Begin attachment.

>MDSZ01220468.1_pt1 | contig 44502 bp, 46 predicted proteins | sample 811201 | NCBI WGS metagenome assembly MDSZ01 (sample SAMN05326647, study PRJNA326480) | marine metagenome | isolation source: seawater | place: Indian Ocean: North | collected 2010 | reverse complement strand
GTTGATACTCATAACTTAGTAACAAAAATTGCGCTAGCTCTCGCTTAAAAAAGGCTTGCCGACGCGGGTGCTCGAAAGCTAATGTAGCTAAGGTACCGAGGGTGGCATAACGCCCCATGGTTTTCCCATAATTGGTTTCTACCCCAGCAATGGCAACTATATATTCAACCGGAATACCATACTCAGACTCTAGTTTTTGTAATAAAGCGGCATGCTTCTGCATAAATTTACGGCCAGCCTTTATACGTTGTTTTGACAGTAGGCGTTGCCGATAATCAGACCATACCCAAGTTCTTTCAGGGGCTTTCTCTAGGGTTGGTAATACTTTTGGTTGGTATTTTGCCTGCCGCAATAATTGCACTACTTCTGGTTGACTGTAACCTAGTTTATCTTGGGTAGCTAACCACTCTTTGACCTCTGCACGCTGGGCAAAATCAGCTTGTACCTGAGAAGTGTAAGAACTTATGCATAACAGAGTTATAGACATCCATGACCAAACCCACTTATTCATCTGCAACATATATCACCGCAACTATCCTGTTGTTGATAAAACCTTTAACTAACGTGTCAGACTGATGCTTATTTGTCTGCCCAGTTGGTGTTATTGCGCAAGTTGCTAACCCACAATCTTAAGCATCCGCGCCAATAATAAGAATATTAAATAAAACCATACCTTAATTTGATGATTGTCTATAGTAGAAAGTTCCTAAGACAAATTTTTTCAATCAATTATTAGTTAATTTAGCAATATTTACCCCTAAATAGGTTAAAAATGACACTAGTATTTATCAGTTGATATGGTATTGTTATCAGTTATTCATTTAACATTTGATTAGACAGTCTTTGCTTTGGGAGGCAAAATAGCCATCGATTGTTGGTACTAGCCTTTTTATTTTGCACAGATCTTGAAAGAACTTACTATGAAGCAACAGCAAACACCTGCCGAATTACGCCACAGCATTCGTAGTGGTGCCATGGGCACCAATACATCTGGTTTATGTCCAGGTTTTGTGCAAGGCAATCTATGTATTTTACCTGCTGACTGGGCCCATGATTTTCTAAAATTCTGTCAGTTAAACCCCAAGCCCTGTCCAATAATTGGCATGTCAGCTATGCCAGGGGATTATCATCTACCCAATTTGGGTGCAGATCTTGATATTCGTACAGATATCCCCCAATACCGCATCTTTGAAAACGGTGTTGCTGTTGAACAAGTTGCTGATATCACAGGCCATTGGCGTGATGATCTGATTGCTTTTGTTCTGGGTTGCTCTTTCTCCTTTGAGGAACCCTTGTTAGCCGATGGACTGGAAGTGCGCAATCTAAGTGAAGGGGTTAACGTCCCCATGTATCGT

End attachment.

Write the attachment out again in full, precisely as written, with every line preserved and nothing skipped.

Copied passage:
>MDSZ01220468.1_pt1 | contig 44502 bp, 46 predicted proteins | sample 811201 | NCBI WGS metagenome assembly MDSZ01 (sample SAMN05326647, study PRJNA326480) | marine metagenome | isolation source: seawater | place: Indian Ocean: North | collected 2010 | reverse complement strand
GTTGATACTCATAACTTAGTAACAAAAATTGCGCTAGCTCTCGCTTAAAAAAGGCTTGCCGACGCGGGTGCTCGAAAGCTAATGTAGCTAAGGTACCGAGGGTGGCATAACGCCCCATGGTTTTCCCATAATTGGTTTCTACCCCAGCAATGGCAACTATATATTCAACCGGAATACCATACTCAGACTCTAGTTTTTGTAATAAAGCGGCATGCTTCTGCATAAATTTACGGCCAGCCTTTATACGTTGTTTTGACAGTAGGCGTTGCCGATAATCAGACCATACCCAAGTTCTTTCAGGGGCTTTCTCTAGGGTTGGTAATACTTTTGGTTGGTATTTTGCCTGCCGCAATAATTGCACTACTTCTGGTTGACTGTAACCTAGTTTATCTTGGGTAGCTAACCACTCTTTGACCTCTGCACGCTGGGCAAAATCAGCTTGTACCTGAGAAGTGTAAGAACTTATGCATAACAGAGTTATAGACATCCATGACCAAACCCACTTATTCATCTGCAACATATATCACCGCAACTATCCTGTTGTTGATAAAACCTTTAACTAACGTGTCAGACTGATGCTTATTTGTCTGCCCAGTTGGTGTTATTGCGCAAGTTGCTAACCCACAATCTTAAGCATCCGCGCCAATAATAAGAATATTAAATAAAACCATACCTTAATTTGATGATTGTCTATAGTAGAAAGTTCCTAAGACAAATTTTTTCAATCAATTATTAGTTAATTTAGCAATATTTACCCCTAAATAGGTTAAAAATGACACTAGTATTTATCAGTTGATATGGTATTGTTATCAGTTATTCATTTAACATTTGATTAGACAGTCTTTGCTTTGGGAGGCAAAATAGCCATCGATTGTTGGTACTAGCCTTTTTATTTTGCACAGATCTTGAAAGAACTTACTATGAAGCAACAGCAAACACCTGCCGAATTACGCCACAGCATTCGTAGTGGTGCCATGGGCACCAATACATCTGGTTTATGTCCAGGTTTTGTGCAAGGCAATCTATGTATTTTACCTGCTGACTGGGCCCATGATTTTCTAAAATTCTGTCAGTTAAACCCCAAGCCCTGTCCAATAATTGGCATGTCAGCTATGCCAGGGGATTATCATCTACCCAATTTGGGTGCAGATCTTGATATTCGTACAGATATCCCCCAATACCGCATCTTTGAAAACGGTGTTGCTGTTGAACAAGTTGCTGATATCACAGGCCATTGGCGTGATGATCTGATTGCTTTTGTTCTGGGTTGCTCTTTCTCCTTTGAGGAACCCTTGTTAGCCGATGGACTGGAAGTGCGCAATCTAAGTGAAGGGGTTAACGTCCCCATGTATCGT